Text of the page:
Going a step even further, Ridley also built the front triangle of the Helium with a monocoque construction. Surprisingly, the definition of the monocoque process is hidden within the name — "mono" being Latin for "one," and "coque" being French for "shell." So, as logic would have it, monocoque carbon fiber is formed as one piece in a single mold. This system allowed Ridley complete creative control in developing the Helium. From the geometry to the tube shaping to the layup, every design parameter is attainable with monocoque, whereas the tube-to-tube construction method that you see on halo bikes is far more limiting for the engineer. As a result, the front triangle was met by flat-designed seatstays and oversized chainstays. Essentially, this design increases lateral stiffness, while also absorbing road vibration.
The Helium comes with a matching Ridley 4ZA monocoque full-carbon fiber fork and a proprietary FSA integrated headset. This system further increases rigidity under load, especially where the Helium excels, on the climbs. Additionally, this characteristic has been further increased through the incorporation of a 1-1/8 x 1-1/4-inch head tube. And with a 99.0cm wheelbase, a 73.5 degree head tube angle, and a 73 degree seat tube angle (size Medium), the Helium is guaranteed to descend confidently, and more importantly, quickly.
For the build, Ridley spec'd the Helium with SRAM's renowned Force 22 11-speed groupset. The crankset is a Rotor 3D 52/36t, paired with an 11-25t cassette out back. For the cockpit, the build features a 4ZA handlebar and stem. Topping the 4ZA post is a Special Kit saddle, and in terms of wheels, the bike rolls on a pair of Fulcrum Racing 7s that've been cased in Continental GP tires.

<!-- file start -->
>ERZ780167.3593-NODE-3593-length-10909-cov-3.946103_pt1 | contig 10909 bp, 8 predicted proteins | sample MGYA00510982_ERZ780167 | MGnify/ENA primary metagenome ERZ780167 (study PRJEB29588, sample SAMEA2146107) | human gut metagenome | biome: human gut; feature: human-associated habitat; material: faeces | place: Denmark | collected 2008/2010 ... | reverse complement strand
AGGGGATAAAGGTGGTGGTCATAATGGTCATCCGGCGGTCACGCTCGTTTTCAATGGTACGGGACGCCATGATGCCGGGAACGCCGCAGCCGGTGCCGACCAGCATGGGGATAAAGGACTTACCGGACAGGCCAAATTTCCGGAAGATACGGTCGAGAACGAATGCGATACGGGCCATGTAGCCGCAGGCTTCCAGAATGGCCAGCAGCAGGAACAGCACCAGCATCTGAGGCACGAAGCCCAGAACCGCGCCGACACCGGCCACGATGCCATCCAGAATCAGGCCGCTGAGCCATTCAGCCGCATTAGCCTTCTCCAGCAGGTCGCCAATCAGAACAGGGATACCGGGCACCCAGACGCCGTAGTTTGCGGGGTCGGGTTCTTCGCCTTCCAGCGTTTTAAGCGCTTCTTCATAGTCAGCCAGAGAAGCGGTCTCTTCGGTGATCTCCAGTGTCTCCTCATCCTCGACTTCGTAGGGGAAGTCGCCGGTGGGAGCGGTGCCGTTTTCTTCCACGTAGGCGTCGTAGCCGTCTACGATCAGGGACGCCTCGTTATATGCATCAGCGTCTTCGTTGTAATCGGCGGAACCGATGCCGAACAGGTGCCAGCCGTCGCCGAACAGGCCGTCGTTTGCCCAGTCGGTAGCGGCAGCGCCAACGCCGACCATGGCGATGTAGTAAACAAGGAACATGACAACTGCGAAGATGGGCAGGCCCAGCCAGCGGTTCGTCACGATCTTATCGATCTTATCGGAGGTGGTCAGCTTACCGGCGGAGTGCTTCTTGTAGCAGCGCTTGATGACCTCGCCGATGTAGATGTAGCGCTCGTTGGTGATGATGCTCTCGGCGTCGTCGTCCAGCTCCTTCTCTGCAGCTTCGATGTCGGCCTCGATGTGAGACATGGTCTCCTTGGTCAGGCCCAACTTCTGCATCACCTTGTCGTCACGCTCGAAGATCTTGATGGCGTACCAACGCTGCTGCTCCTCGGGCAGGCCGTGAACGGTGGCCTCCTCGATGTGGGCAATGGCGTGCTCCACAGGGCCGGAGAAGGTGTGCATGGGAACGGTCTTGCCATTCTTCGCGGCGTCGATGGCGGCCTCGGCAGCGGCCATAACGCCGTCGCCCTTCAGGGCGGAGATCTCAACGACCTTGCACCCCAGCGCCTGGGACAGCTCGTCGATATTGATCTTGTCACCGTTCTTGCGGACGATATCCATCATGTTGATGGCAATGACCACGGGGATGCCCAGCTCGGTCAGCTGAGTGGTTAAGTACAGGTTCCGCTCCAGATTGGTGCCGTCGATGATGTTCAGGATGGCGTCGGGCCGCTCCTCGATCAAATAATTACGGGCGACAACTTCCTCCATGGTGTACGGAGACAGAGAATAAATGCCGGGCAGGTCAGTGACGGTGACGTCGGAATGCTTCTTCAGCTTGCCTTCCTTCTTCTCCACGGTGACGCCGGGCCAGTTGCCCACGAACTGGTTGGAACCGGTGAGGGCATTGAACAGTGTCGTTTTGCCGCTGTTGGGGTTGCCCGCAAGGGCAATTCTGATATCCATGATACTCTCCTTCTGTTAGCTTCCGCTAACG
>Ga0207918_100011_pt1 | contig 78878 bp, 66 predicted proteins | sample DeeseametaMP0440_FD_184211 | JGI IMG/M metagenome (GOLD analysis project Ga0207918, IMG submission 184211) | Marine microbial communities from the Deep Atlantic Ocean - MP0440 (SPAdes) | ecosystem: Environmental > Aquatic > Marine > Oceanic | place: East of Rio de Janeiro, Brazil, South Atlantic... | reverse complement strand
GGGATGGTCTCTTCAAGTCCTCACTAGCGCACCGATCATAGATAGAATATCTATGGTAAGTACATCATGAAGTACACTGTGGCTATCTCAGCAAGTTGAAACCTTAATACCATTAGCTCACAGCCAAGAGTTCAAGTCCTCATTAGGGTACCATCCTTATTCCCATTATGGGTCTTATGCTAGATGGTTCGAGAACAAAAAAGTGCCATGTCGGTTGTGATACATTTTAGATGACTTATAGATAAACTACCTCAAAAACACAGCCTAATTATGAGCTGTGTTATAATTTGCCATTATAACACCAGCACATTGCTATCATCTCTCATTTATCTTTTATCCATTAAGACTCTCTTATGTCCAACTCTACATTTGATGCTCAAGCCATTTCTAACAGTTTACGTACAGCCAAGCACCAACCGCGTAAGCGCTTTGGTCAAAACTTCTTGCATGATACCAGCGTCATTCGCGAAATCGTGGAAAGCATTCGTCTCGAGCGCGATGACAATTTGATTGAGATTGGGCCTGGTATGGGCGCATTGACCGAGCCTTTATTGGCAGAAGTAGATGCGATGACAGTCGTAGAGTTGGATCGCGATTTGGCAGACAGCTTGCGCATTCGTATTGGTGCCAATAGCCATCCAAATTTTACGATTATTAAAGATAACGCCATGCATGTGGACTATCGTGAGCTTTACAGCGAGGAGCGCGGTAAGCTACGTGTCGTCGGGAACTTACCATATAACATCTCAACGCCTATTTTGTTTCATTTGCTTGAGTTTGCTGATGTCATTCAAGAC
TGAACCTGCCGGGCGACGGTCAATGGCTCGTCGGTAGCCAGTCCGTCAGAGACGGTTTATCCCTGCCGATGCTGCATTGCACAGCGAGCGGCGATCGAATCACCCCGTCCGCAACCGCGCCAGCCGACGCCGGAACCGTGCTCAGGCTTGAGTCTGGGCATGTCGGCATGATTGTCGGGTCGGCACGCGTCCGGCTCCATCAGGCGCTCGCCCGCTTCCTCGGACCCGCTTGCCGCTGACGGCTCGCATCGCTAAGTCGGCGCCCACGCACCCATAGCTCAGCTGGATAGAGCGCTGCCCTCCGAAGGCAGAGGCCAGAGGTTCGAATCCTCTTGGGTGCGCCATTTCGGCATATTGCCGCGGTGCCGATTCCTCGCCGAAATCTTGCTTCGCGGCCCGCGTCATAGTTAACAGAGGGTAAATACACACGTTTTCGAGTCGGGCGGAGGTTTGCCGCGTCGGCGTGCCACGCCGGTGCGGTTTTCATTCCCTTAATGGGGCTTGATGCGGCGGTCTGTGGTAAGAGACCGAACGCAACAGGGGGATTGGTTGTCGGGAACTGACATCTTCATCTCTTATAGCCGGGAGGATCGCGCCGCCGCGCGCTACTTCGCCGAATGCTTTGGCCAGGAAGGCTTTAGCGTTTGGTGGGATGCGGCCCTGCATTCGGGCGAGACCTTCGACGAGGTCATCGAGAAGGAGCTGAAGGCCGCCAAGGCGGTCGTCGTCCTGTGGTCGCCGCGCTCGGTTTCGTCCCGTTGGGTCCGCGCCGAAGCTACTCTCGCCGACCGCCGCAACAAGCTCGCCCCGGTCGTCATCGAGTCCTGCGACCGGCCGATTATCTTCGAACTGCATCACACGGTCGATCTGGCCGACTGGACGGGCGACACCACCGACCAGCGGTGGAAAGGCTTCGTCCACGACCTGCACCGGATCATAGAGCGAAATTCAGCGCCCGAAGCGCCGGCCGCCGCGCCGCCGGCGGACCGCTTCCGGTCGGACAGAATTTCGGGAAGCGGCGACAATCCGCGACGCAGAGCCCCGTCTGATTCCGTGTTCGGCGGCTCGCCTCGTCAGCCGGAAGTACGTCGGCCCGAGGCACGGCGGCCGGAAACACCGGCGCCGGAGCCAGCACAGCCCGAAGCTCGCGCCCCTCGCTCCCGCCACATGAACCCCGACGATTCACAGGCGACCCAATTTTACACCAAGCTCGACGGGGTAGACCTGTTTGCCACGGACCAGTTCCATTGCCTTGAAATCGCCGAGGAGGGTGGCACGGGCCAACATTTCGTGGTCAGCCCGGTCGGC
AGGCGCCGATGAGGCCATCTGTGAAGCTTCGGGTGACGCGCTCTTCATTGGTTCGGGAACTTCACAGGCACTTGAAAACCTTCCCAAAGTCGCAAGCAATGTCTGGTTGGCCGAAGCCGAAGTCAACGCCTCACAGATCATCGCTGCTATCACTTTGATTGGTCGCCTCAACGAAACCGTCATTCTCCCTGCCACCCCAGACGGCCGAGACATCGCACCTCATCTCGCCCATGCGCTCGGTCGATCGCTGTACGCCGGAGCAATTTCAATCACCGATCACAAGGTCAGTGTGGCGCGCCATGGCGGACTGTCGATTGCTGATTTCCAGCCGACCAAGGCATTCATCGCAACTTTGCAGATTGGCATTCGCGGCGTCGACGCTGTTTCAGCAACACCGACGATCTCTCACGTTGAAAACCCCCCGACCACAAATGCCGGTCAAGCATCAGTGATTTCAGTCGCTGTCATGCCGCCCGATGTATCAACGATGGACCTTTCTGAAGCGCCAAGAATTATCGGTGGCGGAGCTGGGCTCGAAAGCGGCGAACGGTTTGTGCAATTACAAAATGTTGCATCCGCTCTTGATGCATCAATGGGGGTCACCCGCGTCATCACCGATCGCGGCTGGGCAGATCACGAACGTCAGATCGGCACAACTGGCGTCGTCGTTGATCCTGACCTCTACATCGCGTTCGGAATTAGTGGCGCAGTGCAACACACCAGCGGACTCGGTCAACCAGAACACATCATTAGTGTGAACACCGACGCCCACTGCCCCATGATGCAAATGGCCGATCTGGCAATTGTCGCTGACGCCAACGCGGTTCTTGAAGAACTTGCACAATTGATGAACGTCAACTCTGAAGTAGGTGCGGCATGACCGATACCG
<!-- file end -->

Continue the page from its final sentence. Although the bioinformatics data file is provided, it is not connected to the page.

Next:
The Ridley Helium RS/SRAM Force Complete Road Bike - 2014 is available in five sizes from X-Small to X-Large and in the color Black/red.
Effective Top Tube
Head Tube Angle
Seat Tube Angle
Bottom Bracket Drop
Reviews & Community
Is this red frame with white lettering,...
Is this red frame with white lettering, or black frame with red lettering like the frame only pics? Not digging the bright red frame, like the sleeker subtle look.
This preconfigured kit does come with the red frame like you're seeing in these pics. The bike shop can do a custom build with that black frame you saw, but pricing would be dependent on component choice. Heres a link for a similar preconfigured Ridley Helium with matte black frame, although this kit is all Shimano so pricing is a bit higher.
What does the RS stand for in the Ridley...
What does the RS stand for in the Ridley Helium RS/SRAM Force Complete Road Bike - 2014? Is the frame different than the standard Helium frame? Thanks
Carbon lay up. The RS uses simple high modulus carbon while the Helium and Helium SL use higher "ton" rated carbon.
RS = Regular Seatpost / IS = Integrated Seatpost
in this case the first answer, "carbon lay up..." is correct. while manuel is right that IS is for integrated seat post, and the RS version does not have an integrated seat post, "regular seat post" is not what RS stands for here.
RS is as opposed to SL. SL is the superlight version with higher rated carbon. the RS version uses lower rated carbon (and thus weighs a touch more), to spare you some cost; which is also why the RS is cheaper than the SL.
So, RS = slightly heavier frame and moderately cheaper, while SL = slightly lighter frame that is more expensive. The question is, of course, do they ride differently (as far as rigidity and vertical compliance)? Hard to know, but one would think there has to be a slight difference in the ride feel, if you are someone who can feel such a tiny difference.